- Homogeneous: Unlike laminate or ceramic tile, solid surface’s material goes all the way through, from top to bottom. As a result, it visually fares better after impact than a multi-layered product like laminate.
- Easy to repair: Solid surface will scratch if you cut on it. But with an orbital sander and fine grain sandpaper, even the homeowner can sand down scratches.
- Soft: Homeowners who have solid surface countertops should be extra careful to use cutting boards, as solid surface is relatively soft and can be scratched by knives and sharp utensils.
- Heat deformation: Solid surface can hold up against boiling water’s temperature of 212 F. But some solid surfaces will begin to deform at temperatures not much higher than that (250 F). This means that hot, dry pans (such as a frying pan, which is typically hotter than hot) and wet pans (such as a pot of pasta with boiling water) should not be placed on a solid surface counter.
- DIY-difficult: While easier to work with than natural stone or quartz countertops, solid surface material still isn’t easy for most do-it-yourselfers to work with.
Solid Surface vs. Other Countertop Materials
Cooks are restless, always searching for the perfect countertop material. The stainless steel counters of restaurant kitchens are highly valued by professionals but are not cost-effective or practical in residential kitchens. Solid surface is affordable by a majority of homeowners.
Others such as wood and ceramic tile have limitations. Wood is porous, hard to clean, and can develop a slimy feel. Ceramic tile, on an individual basis, is hard and non-porous. But when installed in numbers, grouted seams make food preparation more difficult. Except for invisibly welded seams, solid surface is smooth all the way across.
Expensive and prone to cracking, even the popular granite and marble options are far from perfect. Solid surface will never experience the same through-body cracks that sometimes affect natural stone.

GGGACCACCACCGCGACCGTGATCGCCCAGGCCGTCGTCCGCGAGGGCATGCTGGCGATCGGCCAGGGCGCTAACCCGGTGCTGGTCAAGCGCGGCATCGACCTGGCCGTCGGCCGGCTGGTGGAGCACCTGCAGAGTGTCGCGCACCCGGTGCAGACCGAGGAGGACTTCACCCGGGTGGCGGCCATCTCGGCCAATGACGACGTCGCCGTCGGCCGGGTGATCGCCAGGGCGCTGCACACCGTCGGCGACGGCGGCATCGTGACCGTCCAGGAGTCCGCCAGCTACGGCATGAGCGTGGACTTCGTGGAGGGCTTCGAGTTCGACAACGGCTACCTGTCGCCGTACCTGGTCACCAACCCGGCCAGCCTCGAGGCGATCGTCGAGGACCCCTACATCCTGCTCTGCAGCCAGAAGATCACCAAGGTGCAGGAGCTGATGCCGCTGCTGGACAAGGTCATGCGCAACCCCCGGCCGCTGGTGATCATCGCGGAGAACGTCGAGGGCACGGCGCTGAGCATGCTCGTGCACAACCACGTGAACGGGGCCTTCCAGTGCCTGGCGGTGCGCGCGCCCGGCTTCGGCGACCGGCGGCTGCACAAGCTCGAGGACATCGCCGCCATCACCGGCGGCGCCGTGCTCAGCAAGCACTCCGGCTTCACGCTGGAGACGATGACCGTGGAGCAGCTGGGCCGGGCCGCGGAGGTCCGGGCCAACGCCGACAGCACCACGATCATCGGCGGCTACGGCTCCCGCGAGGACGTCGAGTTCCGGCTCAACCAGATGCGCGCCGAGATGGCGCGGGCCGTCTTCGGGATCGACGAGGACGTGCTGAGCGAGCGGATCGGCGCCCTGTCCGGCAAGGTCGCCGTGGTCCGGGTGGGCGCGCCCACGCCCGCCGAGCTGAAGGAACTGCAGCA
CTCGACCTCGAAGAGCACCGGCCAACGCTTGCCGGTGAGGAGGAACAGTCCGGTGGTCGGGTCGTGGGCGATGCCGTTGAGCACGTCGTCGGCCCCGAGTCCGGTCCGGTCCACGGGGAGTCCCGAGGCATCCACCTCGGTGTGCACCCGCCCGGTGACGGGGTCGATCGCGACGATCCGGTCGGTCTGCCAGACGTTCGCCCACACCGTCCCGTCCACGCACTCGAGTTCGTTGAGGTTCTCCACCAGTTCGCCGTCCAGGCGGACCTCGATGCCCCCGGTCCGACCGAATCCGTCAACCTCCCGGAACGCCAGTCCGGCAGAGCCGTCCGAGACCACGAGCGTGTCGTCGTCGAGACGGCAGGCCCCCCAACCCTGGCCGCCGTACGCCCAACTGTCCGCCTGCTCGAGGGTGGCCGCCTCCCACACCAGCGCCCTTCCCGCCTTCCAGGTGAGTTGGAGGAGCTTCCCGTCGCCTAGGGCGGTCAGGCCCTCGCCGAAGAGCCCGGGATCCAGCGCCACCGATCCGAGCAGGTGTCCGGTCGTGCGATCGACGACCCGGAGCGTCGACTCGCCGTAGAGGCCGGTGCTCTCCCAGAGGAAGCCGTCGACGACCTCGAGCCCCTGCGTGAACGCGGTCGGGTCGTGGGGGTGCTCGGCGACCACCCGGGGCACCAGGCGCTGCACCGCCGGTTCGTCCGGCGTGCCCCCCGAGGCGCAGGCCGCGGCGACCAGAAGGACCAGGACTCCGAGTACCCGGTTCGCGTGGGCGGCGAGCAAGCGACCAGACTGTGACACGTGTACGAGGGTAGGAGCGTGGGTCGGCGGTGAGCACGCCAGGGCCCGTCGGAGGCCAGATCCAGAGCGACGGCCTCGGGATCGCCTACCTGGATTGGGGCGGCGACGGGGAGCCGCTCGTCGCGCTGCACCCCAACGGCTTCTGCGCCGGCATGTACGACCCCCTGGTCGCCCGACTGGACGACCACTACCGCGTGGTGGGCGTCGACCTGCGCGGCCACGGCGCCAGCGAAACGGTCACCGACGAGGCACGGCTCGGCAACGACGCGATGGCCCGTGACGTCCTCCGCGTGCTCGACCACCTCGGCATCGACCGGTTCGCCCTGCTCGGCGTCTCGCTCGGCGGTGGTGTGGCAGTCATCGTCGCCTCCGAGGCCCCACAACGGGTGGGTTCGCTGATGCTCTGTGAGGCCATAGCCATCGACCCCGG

Laminate surfaces such as Formica are a sandwich of paper or fabric impregnated with resin, all of that glued onto particleboard. Laminate easily chips and its appearance lacks depth.
Solid Surface Maintenance
Solid surface material scratches relatively easily. But buffing out the scratches is so simple, that even homeowners can resurface it with just an orbital sander.
Fix and resurface solid surface counters by beginning with fine-grain sandpaper, such as #220, on an orbital sander. Work progressively higher to finer grains. Many fabricators like to finish by sanding with a Scotch-Brite pad.
Avoid high-speed buffing of solid surface as this can cause the surface to melt.
The Spruce / Kevin Norris
Solid Surface Countertop Installation
Solid surface countertops are mostly installed by professionals, but they can be DIY-installed on a limited basis.
After the technician measures the top of the base cabinets for a fit, the solid surface slabs are cut down to size. Sink cut-outs and range cut-outs are made with a saw or router. Then, the edges are sanded smooth.
Adjoining solid surface slabs are glued end-to-end. The top is sanded down and honed to the desired finish.
Solid surface installers will have to create a sink cut-out to accommodate the sink. Request that they turn that waste cut-out piece into a cutting board by sanding down the edges and top surface. As this is waste material, most installers will oblige.